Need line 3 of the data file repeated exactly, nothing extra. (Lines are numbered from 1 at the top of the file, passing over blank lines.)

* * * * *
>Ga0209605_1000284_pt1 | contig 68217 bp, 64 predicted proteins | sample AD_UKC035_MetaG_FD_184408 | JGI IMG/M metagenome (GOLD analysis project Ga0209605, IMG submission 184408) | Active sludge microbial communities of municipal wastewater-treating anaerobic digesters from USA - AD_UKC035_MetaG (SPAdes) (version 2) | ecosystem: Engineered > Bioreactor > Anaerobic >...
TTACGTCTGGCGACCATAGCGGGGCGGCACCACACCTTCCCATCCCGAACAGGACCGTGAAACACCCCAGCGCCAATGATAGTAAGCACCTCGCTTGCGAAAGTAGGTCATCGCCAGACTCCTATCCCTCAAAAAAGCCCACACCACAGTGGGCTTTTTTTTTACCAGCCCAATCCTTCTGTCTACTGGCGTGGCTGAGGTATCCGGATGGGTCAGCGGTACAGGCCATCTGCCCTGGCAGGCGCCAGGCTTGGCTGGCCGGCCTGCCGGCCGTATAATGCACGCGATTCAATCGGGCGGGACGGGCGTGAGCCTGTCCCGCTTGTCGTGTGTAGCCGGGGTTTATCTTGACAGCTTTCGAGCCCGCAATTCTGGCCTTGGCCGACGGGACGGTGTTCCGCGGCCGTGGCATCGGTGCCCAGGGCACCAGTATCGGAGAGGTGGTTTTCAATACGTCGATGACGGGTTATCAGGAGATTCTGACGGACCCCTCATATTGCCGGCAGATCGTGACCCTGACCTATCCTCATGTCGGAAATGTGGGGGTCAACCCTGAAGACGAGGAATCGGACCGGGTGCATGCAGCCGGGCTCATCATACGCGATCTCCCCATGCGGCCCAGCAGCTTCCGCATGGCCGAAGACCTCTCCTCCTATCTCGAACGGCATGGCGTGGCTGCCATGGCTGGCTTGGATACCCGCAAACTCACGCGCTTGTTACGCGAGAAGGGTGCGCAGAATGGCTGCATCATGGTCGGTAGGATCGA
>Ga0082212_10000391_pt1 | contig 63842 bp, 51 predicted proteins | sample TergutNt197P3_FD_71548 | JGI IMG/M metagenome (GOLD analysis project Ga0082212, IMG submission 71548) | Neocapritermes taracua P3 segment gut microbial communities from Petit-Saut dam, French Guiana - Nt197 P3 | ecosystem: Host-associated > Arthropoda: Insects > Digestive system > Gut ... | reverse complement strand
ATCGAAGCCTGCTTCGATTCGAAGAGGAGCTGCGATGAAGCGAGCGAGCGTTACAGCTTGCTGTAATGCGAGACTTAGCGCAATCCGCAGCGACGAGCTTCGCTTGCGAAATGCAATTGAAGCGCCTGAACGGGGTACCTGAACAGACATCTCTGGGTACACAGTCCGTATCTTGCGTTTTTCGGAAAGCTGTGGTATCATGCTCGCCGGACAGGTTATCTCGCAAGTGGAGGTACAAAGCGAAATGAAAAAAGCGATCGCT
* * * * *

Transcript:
>Ga0082212_10000391_pt1 | contig 63842 bp, 51 predicted proteins | sample TergutNt197P3_FD_71548 | JGI IMG/M metagenome (GOLD analysis project Ga0082212, IMG submission 71548) | Neocapritermes taracua P3 segment gut microbial communities from Petit-Saut dam, French Guiana - Nt197 P3 | ecosystem: Host-associated > Arthropoda: Insects > Digestive system > Gut ... | reverse complement strand